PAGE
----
A few weeks ago, I shared my thoughts on how to structure a solid social media program. I alluded to the fact that the only components of your social program that can and should be outsourced were the “business as usual” (BAU) activities – those daily or weekly tasks that simply keep your social engine running.
Many experts and gurus and specialists and ninjas and d-bags with other nonsensical titles believe that companies should outsource most of their social media efforts. In talking with businesses who do outsource, I’ve heard an array of reasons why:
- Lack of belief. Businesses don’t believe that social media works. Unless it will help them sell more widgets, they don’t want to bother. (Eric Qualman proves this point wrong with an excellent Social Media Revolution video) BUT, the “big three” social sites (Facebook, Twitter, LinkedIn) are too large to ignore, so businesses hire an agency to maintain their presence there just so that they can be seen and say that they’re “doing” social.
- Lack of time. Businesses want to focus on selling more widgets, not “engaging” with customers and other social fluff that is considered a waste of time.
- Lack of expertise. Businesses don’t know much about social media marketing. However, they do know their business inside and out, and would much rather focus on that and leave the social media to the “real” experts.
Most of those who believe in outsourcing social media are merely scared by the perceived complexity of navigating the social landscape in an environment where consumers – not the brand – control the conversation. And, rather than make the time to figure it out and do it right because it’s hugely impactful to their business, they outsource to agencies or individuals who claim to be experts in social strategy (news flash: knowing how to set up a business page in Facebook and schedule tweets/posts in Hootsuite does not an expert make. A tactical executer, yes. Strategy expert, no.).
Consider these reasons why you should NOT outsource certain components of your social media program:
- Engagement/Social CRM (how does your brand ongoingly engage with consumers?): 60% of consumers have followed a brand on a social networking site. They do this because they want to share their opinions and be heard by the brand, not the brand’s agency. Social interactions are far more meaningful for both brands and consumers when there is direct interaction, especially in customer service-type scenarios.
- Measurement (how do you prove to management that social media is driving the top line?): social metrics should be tied directly to the top business and marketing objectives. They should be measured, reported, tweaked, re-measured and re-reported on a continual basis to ensure social media efforts are worthwhile and are making an impact on the business. Outsourcing this is too cumbersome and will create bottlenecks in the process. Not to mention an agency is too far removed from what senior management wants and expects in terms of performance.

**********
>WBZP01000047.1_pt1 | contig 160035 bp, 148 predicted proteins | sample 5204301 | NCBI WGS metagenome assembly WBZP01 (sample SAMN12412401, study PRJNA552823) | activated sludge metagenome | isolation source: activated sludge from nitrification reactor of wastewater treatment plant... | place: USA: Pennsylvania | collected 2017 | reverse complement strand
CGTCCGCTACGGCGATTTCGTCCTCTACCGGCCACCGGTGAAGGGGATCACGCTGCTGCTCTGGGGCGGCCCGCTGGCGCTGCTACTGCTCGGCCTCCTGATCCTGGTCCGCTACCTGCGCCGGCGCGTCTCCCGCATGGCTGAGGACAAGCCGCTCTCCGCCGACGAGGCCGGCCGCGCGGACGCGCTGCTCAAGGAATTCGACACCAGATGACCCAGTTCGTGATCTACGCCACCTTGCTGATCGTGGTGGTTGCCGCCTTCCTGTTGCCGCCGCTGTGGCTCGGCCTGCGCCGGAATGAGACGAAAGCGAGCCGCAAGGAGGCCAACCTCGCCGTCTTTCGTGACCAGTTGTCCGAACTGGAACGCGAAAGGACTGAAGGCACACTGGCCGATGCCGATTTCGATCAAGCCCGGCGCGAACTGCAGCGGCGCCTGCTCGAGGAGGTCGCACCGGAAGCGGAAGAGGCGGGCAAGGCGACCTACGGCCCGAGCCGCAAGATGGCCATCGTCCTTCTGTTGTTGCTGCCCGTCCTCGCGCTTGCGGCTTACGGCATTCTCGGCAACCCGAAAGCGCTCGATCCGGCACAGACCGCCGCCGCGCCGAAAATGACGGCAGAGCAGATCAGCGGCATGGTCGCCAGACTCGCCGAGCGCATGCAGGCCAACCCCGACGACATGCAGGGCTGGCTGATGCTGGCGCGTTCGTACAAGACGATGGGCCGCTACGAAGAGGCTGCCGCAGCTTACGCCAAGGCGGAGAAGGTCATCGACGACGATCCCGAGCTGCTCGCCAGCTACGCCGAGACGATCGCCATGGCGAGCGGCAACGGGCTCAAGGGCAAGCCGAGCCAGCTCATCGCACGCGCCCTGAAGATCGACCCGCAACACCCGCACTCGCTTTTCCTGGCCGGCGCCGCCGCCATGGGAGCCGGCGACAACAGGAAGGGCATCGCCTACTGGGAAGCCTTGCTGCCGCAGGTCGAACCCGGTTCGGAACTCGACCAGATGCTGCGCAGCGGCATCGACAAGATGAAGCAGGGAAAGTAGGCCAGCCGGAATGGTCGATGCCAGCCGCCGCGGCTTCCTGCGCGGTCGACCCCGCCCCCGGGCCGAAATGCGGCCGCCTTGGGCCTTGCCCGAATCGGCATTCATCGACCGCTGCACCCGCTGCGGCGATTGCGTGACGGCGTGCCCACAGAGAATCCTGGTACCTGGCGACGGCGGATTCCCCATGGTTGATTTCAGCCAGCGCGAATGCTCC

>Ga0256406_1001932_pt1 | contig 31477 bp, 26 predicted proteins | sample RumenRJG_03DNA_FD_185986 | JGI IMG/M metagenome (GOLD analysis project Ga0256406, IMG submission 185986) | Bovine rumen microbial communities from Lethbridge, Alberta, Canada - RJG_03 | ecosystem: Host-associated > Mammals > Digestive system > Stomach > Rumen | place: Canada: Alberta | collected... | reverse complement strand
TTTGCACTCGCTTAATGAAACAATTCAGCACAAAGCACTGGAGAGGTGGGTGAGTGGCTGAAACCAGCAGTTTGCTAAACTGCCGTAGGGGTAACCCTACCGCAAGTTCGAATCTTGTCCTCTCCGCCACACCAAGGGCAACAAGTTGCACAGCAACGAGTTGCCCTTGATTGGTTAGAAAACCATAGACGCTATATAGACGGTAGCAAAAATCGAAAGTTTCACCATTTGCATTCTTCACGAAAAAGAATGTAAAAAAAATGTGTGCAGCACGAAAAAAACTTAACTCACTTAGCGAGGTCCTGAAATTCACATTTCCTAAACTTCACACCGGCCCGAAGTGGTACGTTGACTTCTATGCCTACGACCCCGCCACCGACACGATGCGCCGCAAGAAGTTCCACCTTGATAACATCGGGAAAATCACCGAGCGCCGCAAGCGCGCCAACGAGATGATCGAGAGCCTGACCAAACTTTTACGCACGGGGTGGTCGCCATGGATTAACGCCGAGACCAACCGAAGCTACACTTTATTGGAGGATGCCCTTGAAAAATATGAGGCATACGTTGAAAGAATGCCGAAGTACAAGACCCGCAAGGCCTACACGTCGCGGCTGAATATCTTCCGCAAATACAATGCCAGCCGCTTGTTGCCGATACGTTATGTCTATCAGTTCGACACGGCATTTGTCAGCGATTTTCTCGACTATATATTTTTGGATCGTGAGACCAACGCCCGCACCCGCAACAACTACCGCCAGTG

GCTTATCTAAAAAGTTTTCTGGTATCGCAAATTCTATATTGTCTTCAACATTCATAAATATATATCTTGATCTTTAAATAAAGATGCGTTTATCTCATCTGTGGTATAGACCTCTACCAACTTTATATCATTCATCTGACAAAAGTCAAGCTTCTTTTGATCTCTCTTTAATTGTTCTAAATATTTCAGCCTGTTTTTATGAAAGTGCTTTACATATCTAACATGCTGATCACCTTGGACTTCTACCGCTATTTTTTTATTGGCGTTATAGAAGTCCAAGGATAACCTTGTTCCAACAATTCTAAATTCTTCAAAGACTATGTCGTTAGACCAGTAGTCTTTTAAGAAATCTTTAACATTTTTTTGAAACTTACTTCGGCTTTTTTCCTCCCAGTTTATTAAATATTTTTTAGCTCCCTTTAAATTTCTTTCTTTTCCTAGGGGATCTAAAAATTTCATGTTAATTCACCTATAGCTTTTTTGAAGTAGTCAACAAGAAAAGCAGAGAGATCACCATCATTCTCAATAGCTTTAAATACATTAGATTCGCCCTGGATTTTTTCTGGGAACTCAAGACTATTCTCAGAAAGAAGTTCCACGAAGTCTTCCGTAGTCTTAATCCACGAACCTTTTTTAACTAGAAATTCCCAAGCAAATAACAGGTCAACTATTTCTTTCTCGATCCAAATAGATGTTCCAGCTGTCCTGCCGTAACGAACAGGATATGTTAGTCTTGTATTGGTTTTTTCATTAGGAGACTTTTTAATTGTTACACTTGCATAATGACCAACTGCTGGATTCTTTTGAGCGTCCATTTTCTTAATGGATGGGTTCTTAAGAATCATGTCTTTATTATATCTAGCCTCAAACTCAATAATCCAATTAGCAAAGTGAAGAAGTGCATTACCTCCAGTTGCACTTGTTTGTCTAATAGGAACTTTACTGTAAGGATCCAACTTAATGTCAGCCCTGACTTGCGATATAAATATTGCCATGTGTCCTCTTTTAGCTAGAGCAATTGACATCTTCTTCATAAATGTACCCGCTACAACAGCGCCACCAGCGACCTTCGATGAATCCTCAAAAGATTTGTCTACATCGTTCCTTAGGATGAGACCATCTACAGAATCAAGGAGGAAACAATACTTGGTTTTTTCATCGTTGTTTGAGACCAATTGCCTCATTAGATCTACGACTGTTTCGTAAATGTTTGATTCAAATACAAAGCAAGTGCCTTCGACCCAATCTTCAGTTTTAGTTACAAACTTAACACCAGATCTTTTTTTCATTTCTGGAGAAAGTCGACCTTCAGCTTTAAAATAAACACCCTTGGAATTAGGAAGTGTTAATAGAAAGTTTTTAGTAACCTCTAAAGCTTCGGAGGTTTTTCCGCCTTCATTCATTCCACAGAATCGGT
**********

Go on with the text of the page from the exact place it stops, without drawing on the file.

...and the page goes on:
- Commerce (how do you utilize social networks within the context of e-commerce?): this may work as a joint effort between a brand and its agency, but think about this – in instances of product changes/availability, negative ratings/reviews, etc., do you want to delay the response time by having to engage an agency as middle man… or would it be better to keep this in-house so that you can adjust quickly?
- Integration (how do you ensure integration with other digital and offline marketing efforts?): no one knows how to do this better than the brand itself. An agency cannot possibly understand and be involved in every campaign running across an entire business.
In my opinion, monitoring efforts and other BAU activities may be the only components that are acceptable to outsource. These two pieces do not require direct and ongoing representation and guidance from the brand to execute.
I fully acknowledge that there may not be one “correct” answer here. What works for one brand may be completely wrong for another. In addition, it can be a challenge to secure the right amount and mix of resources to support social efforts in-house. Sometimes, a business doesn’t have the manpower and simply has to partner with an agency. I also recognize that there are instances of exceptional agency partners, where the agency is so close to the brand that they feel more like an extension of the business, rather than an external partner. In these cases, outsourcing may not be a “bad” thing.
I’d like to leave you all with these final thoughts: most businesses can agree that social media is essential for doing business, since social sites are where their customers are, already talking about them and sharing their experiences. With so much opportunity to capitalize on (e.g., the chances to turn bad experiences into good ones, to turn first-time customers into loyal brand advocates, to glean important product and service feedback), why would you NOT want to be an integral part of that process?
What are your thoughts: let someone else do the dirty work, or bring it in-house?